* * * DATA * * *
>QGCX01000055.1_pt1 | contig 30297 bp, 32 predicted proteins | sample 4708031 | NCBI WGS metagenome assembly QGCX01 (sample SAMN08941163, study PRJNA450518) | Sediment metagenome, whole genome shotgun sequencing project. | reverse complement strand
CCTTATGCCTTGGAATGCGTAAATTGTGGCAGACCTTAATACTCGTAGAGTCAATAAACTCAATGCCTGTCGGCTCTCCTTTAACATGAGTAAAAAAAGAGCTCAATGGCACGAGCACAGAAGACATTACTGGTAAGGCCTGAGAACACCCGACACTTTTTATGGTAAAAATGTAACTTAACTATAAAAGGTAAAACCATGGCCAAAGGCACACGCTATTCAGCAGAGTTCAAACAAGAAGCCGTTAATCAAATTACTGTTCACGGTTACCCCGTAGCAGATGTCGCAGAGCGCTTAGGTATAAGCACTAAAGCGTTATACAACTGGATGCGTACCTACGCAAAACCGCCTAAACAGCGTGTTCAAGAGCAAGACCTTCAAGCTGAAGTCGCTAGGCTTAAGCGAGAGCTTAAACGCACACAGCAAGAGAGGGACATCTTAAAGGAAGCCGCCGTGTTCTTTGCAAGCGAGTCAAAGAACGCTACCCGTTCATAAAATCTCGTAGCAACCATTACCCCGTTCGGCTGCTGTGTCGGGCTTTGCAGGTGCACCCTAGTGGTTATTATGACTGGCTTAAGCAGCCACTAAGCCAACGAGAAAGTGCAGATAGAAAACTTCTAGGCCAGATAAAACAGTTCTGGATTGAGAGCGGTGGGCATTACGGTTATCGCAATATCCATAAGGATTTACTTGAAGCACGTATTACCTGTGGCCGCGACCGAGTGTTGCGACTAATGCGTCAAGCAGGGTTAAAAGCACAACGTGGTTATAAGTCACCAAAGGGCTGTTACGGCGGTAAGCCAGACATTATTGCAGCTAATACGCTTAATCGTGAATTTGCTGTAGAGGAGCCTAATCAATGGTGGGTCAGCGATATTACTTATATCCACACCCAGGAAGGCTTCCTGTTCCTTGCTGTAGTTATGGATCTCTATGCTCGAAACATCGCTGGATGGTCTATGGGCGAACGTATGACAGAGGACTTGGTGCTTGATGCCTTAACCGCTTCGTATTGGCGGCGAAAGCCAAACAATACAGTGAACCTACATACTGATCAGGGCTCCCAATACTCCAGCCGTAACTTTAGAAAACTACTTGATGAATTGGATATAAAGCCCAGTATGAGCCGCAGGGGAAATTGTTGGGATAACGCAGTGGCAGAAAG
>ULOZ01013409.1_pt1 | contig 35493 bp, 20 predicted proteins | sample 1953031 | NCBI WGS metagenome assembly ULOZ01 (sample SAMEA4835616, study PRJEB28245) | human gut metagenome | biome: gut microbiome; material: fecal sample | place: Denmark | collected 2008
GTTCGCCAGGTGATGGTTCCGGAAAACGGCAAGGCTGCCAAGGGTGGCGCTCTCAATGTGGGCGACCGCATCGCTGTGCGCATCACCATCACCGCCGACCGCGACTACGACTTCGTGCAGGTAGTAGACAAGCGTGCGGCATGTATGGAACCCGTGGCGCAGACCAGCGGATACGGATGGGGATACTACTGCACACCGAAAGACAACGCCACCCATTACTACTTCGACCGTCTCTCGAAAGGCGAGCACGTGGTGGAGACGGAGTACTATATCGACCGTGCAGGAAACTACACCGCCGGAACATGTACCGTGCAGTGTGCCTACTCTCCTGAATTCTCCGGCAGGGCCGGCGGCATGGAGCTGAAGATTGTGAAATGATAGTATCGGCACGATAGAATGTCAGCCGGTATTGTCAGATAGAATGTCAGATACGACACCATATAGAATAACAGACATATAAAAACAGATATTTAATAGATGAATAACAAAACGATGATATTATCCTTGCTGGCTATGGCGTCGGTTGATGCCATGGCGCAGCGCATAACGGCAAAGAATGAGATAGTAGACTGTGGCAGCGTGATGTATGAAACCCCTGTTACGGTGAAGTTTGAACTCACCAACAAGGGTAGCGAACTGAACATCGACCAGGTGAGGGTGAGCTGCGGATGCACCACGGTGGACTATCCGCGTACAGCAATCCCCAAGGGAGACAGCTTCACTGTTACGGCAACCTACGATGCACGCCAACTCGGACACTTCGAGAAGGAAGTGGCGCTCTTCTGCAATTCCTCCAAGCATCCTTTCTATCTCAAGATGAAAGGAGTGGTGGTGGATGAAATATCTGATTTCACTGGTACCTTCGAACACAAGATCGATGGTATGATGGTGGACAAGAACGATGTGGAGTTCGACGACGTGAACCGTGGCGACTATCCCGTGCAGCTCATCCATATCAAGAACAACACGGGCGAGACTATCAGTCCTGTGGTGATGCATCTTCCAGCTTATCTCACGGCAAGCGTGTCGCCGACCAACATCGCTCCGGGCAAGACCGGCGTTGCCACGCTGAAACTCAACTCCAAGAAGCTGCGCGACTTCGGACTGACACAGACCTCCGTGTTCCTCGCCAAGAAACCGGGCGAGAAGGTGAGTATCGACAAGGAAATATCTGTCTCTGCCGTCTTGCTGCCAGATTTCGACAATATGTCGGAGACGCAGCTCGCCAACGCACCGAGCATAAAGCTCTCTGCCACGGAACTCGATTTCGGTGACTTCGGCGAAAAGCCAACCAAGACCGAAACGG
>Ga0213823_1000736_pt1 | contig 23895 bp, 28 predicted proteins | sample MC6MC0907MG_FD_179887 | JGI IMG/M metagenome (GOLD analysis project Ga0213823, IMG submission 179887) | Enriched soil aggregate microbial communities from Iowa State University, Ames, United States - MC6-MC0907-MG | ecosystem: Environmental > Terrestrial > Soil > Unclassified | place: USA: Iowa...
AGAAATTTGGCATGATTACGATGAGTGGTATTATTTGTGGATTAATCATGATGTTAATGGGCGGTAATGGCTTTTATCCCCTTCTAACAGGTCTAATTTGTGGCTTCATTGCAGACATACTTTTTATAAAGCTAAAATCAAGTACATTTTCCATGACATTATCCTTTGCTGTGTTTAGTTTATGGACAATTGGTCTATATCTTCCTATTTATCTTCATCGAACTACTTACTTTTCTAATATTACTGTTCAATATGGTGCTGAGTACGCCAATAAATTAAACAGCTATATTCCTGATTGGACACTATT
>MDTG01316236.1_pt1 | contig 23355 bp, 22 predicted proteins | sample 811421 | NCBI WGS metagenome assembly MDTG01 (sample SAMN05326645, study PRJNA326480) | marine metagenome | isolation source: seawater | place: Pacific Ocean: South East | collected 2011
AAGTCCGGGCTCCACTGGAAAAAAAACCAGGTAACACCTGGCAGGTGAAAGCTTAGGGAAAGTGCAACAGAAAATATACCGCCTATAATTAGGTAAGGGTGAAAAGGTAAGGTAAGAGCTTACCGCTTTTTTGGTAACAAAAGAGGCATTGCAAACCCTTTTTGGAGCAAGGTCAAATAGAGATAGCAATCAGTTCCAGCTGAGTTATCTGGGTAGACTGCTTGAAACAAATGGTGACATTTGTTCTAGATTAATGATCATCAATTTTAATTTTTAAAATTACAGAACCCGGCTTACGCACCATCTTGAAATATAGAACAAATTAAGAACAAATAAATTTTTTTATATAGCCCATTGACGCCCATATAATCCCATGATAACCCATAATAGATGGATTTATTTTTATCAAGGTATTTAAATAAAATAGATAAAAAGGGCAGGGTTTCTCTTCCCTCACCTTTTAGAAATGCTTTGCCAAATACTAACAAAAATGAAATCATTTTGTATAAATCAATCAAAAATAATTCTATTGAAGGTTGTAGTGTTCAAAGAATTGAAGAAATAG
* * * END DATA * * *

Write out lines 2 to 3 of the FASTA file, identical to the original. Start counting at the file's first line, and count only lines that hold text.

CCTTATGCCTTGGAATGCGTAAATTGTGGCAGACCTTAATACTCGTAGAGTCAATAAACTCAATGCCTGTCGGCTCTCCTTTAACATGAGTAAAAAAAGAGCTCAATGGCACGAGCACAGAAGACATTACTGGTAAGGCCTGAGAACACCCGACACTTTTTATGGTAAAAATGTAACTTAACTATAAAAGGTAAAACCATGGCCAAAGGCACACGCTATTCAGCAGAGTTCAAACAAGAAGCCGTTAATCAAATTACTGTTCACGGTTACCCCGTAGCAGATGTCGCAGAGCGCTTAGGTATAAGCACTAAAGCGTTATACAACTGGATGCGTACCTACGCAAAACCGCCTAAACAGCGTGTTCAAGAGCAAGACCTTCAAGCTGAAGTCGCTAGGCTTAAGCGAGAGCTTAAACGCACACAGCAAGAGAGGGACATCTTAAAGGAAGCCGCCGTGTTCTTTGCAAGCGAGTCAAAGAACGCTACCCGTTCATAAAATCTCGTAGCAACCATTACCCCGTTCGGCTGCTGTGTCGGGCTTTGCAGGTGCACCCTAGTGGTTATTATGACTGGCTTAAGCAGCCACTAAGCCAACGAGAAAGTGCAGATAGAAAACTTCTAGGCCAGATAAAACAGTTCTGGATTGAGAGCGGTGGGCATTACGGTTATCGCAATATCCATAAGGATTTACTTGAAGCACGTATTACCTGTGGCCGCGACCGAGTGTTGCGACTAATGCGTCAAGCAGGGTTAAAAGCACAACGTGGTTATAAGTCACCAAAGGGCTGTTACGGCGGTAAGCCAGACATTATTGCAGCTAATACGCTTAATCGTGAATTTGCTGTAGAGGAGCCTAATCAATGGTGGGTCAGCGATATTACTTATATCCACACCCAGGAAGGCTTCCTGTTCCTTGCTGTAGTTATGGATCTCTATGCTCGAAACATCGCTGGATGGTCTATGGGCGAACGTATGACAGAGGACTTGGTGCTTGATGCCTTAACCGCTTCGTATTGGCGGCGAAAGCCAAACAATACAGTGAACCTACATACTGATCAGGGCTCCCAATACTCCAGCCGTAACTTTAGAAAACTACTTGATGAATTGGATATAAAGCCCAGTATGAGCCGCAGGGGAAATTGTTGGGATAACGCAGTGGCAGAAAG
>ULOZ01013409.1_pt1 | contig 35493 bp, 20 predicted proteins | sample 1953031 | NCBI WGS metagenome assembly ULOZ01 (sample SAMEA4835616, study PRJEB28245) | human gut metagenome | biome: gut microbiome; material: fecal sample | place: Denmark | collected 2008